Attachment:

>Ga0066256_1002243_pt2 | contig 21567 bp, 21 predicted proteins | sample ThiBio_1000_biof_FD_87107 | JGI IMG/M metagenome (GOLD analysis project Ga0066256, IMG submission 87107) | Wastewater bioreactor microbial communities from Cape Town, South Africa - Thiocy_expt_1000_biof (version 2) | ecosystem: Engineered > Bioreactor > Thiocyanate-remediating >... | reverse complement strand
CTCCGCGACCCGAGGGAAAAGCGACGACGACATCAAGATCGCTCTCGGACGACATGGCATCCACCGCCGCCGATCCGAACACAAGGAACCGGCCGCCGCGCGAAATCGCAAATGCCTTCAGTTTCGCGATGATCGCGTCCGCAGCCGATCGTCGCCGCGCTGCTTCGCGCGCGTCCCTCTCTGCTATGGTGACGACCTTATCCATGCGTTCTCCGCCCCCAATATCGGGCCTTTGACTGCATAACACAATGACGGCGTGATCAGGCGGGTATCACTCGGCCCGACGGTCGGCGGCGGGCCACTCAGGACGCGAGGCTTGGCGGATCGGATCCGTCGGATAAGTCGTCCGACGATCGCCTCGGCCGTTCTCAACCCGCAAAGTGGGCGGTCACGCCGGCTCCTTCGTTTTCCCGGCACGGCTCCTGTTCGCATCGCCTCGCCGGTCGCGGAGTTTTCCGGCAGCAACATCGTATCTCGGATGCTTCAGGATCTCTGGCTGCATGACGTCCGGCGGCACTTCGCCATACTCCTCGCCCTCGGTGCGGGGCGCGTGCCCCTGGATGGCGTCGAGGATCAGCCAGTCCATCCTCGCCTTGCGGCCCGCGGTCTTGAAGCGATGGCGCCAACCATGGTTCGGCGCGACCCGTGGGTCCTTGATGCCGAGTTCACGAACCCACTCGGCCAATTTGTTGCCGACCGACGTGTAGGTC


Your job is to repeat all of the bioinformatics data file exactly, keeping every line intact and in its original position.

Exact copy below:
>Ga0066256_1002243_pt2 | contig 21567 bp, 21 predicted proteins | sample ThiBio_1000_biof_FD_87107 | JGI IMG/M metagenome (GOLD analysis project Ga0066256, IMG submission 87107) | Wastewater bioreactor microbial communities from Cape Town, South Africa - Thiocy_expt_1000_biof (version 2) | ecosystem: Engineered > Bioreactor > Thiocyanate-remediating >... | reverse complement strand
CTCCGCGACCCGAGGGAAAAGCGACGACGACATCAAGATCGCTCTCGGACGACATGGCATCCACCGCCGCCGATCCGAACACAAGGAACCGGCCGCCGCGCGAAATCGCAAATGCCTTCAGTTTCGCGATGATCGCGTCCGCAGCCGATCGTCGCCGCGCTGCTTCGCGCGCGTCCCTCTCTGCTATGGTGACGACCTTATCCATGCGTTCTCCGCCCCCAATATCGGGCCTTTGACTGCATAACACAATGACGGCGTGATCAGGCGGGTATCACTCGGCCCGACGGTCGGCGGCGGGCCACTCAGGACGCGAGGCTTGGCGGATCGGATCCGTCGGATAAGTCGTCCGACGATCGCCTCGGCCGTTCTCAACCCGCAAAGTGGGCGGTCACGCCGGCTCCTTCGTTTTCCCGGCACGGCTCCTGTTCGCATCGCCTCGCCGGTCGCGGAGTTTTCCGGCAGCAACATCGTATCTCGGATGCTTCAGGATCTCTGGCTGCATGACGTCCGGCGGCACTTCGCCATACTCCTCGCCCTCGGTGCGGGGCGCGTGCCCCTGGATGGCGTCGAGGATCAGCCAGTCCATCCTCGCCTTGCGGCCCGCGGTCTTGAAGCGATGGCGCCAACCATGGTTCGGCGCGACCCGTGGGTCCTTGATGCCGAGTTCACGAACCCACTCGGCCAATTTGTTGCCGACCGACGTGTAGGTC